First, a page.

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VIWMA Announces Easter Holiday Operation Hours

The V.I. Waste Management Authority advises the community of the Easter Holiday scheduled at the territory’s convenience center, landfills and…

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Federal Agents Charge Man with Transporting Firearms

Federal agents Monday arrested Manuel Benel Cuadrado at the Cyril E. King Airport, charging him with transporting firearms into the U.S. Virgin Islands in violation of federal law.

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2014-04-16 01:23:01
DeJongh Meets with Feds on VINGN

Gov. John deJongh Jr. met with NOAA and national telecommunications officials on Friday after they completed a five-day site review of federally funded V.I. broadband projects.

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2014-04-15 00:06:39
St. Thomas Sweeps Sun Stroke All Star Hoop Classic

St. Thomas and St. Croix's top high school ballers went head to head Saturday at the 16th annual Sun Stroke All Star Hoop Classic. The St. Thomas boys and girls teams both were victorious.

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2014-04-14 23:27:42
Local news — St. Croix
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BIR Publishes Names of Nearly 1,200 Delinquent Taxpayers

A total of 1,198 V.I. businesses owe money for past hotel occupancy and gross receipts taxes, according to a list published Tuesday by the V.I. Internal Revenue Bureau (BIR).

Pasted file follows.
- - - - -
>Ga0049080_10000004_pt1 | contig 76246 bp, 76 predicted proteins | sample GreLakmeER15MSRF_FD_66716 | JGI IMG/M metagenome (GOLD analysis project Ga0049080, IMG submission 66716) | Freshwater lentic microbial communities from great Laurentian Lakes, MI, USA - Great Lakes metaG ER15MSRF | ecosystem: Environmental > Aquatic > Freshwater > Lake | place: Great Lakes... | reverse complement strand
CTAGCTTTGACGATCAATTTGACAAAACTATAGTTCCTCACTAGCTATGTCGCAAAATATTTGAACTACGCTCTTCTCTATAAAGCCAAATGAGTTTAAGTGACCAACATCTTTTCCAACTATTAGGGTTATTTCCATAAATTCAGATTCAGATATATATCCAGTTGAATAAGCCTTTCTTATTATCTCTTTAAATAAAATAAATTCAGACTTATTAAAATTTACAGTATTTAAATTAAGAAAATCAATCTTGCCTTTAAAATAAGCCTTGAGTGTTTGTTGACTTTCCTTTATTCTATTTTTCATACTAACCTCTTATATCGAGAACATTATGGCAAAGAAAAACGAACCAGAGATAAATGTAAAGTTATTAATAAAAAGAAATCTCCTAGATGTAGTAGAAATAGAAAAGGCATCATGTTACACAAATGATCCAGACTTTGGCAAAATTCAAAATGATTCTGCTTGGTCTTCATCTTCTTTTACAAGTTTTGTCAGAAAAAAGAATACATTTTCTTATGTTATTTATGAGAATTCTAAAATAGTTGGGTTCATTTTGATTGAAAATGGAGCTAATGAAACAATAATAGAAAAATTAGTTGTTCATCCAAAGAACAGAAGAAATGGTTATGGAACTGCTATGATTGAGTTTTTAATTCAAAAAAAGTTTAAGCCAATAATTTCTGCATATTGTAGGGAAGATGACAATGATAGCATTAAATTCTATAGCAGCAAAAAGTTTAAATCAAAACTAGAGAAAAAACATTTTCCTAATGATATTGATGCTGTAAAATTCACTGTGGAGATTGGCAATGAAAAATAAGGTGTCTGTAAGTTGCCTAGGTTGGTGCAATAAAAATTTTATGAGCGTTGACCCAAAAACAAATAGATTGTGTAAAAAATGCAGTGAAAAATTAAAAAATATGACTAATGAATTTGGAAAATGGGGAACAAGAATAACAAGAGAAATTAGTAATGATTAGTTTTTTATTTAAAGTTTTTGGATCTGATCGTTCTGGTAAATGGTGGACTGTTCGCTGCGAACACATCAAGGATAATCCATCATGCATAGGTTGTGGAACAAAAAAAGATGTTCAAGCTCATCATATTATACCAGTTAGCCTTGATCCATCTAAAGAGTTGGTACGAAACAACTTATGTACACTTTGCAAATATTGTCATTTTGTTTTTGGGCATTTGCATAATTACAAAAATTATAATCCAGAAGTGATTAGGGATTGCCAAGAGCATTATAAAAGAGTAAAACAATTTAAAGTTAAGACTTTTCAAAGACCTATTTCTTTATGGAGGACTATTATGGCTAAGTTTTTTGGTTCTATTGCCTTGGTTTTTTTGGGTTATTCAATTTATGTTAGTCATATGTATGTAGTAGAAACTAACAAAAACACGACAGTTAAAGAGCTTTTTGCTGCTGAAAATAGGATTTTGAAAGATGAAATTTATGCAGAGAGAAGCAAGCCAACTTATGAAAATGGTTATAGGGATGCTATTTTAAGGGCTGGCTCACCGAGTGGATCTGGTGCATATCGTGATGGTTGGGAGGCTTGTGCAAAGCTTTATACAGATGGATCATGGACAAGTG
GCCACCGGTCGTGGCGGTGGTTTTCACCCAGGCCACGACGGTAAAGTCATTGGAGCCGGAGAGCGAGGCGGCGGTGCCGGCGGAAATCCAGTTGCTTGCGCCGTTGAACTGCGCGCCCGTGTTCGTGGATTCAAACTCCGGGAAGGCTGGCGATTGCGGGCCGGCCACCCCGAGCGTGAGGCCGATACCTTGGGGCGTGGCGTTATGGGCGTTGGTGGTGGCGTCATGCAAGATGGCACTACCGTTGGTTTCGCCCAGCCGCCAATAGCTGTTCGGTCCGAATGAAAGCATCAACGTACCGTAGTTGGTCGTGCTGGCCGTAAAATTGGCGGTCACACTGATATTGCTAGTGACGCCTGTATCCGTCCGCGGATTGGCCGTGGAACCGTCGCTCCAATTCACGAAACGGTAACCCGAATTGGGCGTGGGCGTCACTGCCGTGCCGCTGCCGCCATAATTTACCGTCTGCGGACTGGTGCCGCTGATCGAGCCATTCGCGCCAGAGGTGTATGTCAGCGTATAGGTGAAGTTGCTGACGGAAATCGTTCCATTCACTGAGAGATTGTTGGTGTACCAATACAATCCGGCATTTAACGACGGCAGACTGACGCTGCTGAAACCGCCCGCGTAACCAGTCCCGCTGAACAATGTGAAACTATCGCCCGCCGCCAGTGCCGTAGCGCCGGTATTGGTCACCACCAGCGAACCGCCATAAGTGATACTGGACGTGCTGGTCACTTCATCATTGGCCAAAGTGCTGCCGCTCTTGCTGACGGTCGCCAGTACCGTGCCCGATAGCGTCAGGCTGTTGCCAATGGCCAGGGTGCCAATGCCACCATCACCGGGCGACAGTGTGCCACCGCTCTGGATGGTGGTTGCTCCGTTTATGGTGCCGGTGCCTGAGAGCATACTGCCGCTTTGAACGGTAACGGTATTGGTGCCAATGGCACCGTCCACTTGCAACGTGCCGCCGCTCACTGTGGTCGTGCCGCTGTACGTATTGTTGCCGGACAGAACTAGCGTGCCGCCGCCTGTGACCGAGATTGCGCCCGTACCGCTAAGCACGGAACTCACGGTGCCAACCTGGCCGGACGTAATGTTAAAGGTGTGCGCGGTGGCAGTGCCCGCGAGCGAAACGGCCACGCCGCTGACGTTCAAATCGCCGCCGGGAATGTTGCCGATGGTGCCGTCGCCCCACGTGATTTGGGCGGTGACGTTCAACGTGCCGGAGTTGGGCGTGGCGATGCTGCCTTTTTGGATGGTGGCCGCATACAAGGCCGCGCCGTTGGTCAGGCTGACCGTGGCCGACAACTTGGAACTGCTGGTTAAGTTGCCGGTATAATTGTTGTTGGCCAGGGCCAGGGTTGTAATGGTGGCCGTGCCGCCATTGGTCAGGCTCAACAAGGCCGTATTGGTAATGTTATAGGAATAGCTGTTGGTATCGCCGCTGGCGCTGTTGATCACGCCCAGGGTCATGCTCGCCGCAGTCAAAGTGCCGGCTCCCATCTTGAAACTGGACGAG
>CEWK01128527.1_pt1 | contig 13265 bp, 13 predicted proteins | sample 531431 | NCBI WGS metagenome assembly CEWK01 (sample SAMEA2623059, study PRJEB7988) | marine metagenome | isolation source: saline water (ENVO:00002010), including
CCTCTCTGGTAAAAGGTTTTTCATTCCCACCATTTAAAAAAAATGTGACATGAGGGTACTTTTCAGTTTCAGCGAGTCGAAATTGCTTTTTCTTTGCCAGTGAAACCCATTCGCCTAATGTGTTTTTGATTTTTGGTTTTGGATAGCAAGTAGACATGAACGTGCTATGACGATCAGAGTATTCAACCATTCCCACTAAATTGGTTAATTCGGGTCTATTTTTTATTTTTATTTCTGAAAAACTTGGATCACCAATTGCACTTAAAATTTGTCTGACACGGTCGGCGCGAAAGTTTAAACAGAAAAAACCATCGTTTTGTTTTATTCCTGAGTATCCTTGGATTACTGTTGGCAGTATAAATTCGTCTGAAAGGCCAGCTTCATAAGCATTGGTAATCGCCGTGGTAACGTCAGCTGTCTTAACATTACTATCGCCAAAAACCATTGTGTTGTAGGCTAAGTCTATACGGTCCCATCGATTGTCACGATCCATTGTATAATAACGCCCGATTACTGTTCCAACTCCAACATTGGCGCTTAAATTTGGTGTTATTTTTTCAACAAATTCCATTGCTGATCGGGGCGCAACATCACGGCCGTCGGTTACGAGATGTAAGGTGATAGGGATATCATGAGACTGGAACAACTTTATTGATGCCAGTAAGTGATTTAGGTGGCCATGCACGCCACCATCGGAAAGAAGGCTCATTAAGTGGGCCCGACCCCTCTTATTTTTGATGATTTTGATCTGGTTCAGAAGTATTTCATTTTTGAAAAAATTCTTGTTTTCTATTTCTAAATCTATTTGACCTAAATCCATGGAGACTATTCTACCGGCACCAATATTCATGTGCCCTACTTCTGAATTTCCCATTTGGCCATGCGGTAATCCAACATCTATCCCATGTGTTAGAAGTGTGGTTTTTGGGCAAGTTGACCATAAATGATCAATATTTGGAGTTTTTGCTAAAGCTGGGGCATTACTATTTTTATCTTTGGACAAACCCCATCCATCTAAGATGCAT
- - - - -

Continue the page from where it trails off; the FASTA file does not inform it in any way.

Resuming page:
The list (links provided below) includes 34 businesses that owe the 8 percent hotel occupancy tax and 1,164 that owe the 4 percent gross receipts tax. One dates as far back as 1996, but there are others from the late 1990s. The newest ones date to 2010.

The list of names only includes the years and the type of taxes owed, not the amounts.

BIR Director Claudette Watson-Anderson said those delinquent businesses owe the V.I. government somewhere between $35 million and $40 million.

“We would like them to pay as soon as possible,” she said.

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She said the penalties are included in the amount owed.

Watson-Anderson said that any business that believes it has paid either the hotel occupancy tax or the gross receipts tax should come into the BIR office with proof of payment so they can resolve the matter.

The list has gotten a bit shorter since the threat of publishing the business names first was made because owners have paid up, Watson-Anderson said.

She doesn’t know why the businesses on the list haven’t paid.

“There are various reasons. I’m not sure you can pigeonhole it,” she said.

BIR is publishing the list because the Legislature mandated it in the Economic Stability Act passed in June. The accounts are at least six months past due. The law allows the publishing of those delinquent on their excise taxes, but there are none on the list.

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Unfortunately, they also mistakenly have published names of businesses in good standing but for one reason or another, BIR records are not up to date.